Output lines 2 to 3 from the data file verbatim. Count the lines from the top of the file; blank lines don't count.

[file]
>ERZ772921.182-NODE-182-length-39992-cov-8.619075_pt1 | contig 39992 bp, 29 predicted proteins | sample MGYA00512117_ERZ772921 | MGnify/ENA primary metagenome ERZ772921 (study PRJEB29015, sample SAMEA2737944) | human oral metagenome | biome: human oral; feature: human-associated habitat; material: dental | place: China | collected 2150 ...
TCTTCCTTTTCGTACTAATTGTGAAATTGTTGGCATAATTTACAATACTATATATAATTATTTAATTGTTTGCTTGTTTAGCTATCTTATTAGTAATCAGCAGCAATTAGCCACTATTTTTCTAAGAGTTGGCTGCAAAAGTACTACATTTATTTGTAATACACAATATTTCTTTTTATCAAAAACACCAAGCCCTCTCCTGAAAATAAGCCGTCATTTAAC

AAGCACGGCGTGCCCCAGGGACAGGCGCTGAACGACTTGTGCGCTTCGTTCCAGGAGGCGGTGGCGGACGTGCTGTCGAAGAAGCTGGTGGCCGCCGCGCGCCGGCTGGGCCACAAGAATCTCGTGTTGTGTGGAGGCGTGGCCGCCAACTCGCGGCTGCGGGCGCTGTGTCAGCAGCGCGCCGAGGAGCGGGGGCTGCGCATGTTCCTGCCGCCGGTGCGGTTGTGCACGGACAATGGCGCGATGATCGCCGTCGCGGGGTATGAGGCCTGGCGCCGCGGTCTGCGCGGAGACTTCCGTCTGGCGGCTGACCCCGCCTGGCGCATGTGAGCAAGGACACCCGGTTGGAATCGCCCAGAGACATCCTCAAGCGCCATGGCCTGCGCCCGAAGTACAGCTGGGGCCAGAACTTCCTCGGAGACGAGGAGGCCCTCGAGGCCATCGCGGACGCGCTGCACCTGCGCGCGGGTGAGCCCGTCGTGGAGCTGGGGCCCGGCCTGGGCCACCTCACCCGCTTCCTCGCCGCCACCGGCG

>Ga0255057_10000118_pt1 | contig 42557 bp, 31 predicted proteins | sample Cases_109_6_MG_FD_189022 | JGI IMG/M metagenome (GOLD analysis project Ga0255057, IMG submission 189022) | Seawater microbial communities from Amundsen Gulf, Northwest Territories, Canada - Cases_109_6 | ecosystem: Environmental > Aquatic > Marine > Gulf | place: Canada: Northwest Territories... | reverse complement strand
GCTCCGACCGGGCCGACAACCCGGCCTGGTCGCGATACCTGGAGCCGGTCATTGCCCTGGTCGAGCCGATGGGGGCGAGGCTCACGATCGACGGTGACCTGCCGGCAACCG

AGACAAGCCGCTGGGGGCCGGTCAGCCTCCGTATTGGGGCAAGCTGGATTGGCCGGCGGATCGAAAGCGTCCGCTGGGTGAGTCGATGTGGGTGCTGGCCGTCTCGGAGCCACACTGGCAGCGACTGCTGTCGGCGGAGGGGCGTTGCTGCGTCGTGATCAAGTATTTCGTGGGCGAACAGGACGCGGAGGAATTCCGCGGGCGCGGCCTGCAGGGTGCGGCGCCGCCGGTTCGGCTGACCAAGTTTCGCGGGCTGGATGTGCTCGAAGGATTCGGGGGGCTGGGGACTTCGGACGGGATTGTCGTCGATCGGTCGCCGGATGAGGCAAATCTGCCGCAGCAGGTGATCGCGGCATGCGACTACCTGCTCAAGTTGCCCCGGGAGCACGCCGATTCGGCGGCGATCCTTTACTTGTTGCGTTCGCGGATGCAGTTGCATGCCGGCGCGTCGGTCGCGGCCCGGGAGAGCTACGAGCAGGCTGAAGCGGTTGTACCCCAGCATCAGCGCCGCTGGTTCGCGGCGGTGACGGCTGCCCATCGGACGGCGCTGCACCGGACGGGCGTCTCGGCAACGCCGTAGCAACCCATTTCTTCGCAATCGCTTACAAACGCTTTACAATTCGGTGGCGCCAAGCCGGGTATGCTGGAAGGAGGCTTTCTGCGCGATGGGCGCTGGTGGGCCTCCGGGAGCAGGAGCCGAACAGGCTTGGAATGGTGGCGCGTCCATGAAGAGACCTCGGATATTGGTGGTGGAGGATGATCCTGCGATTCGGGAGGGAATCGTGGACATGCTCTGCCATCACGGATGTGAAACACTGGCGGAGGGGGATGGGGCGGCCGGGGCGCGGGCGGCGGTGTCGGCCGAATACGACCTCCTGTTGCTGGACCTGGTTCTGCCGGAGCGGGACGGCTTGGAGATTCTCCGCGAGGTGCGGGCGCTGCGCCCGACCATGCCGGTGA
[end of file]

TCTTCCTTTTCGTACTAATTGTGAAATTGTTGGCATAATTTACAATACTATATATAATTATTTAATTGTTTGCTTGTTTAGCTATCTTATTAGTAATCAGCAGCAATTAGCCACTATTTTTCTAAGAGTTGGCTGCAAAAGTACTACATTTATTTGTAATACACAATATTTCTTTTTATCAAAAACACCAAGCCCTCTCCTGAAAATAAGCCGTCATTTAAC

AAGCACGGCGTGCCCCAGGGACAGGCGCTGAACGACTTGTGCGCTTCGTTCCAGGAGGCGGTGGCGGACGTGCTGTCGAAGAAGCTGGTGGCCGCCGCGCGCCGGCTGGGCCACAAGAATCTCGTGTTGTGTGGAGGCGTGGCCGCCAACTCGCGGCTGCGGGCGCTGTGTCAGCAGCGCGCCGAGGAGCGGGGGCTGCGCATGTTCCTGCCGCCGGTGCGGTTGTGCACGGACAATGGCGCGATGATCGCCGTCGCGGGGTATGAGGCCTGGCGCCGCGGTCTGCGCGGAGACTTCCGTCTGGCGGCTGACCCCGCCTGGCGCATGTGAGCAAGGACACCCGGTTGGAATCGCCCAGAGACATCCTCAAGCGCCATGGCCTGCGCCCGAAGTACAGCTGGGGCCAGAACTTCCTCGGAGACGAGGAGGCCCTCGAGGCCATCGCGGACGCGCTGCACCTGCGCGCGGGTGAGCCCGTCGTGGAGCTGGGGCCCGGCCTGGGCCACCTCACCCGCTTCCTCGCCGCCACCGGCG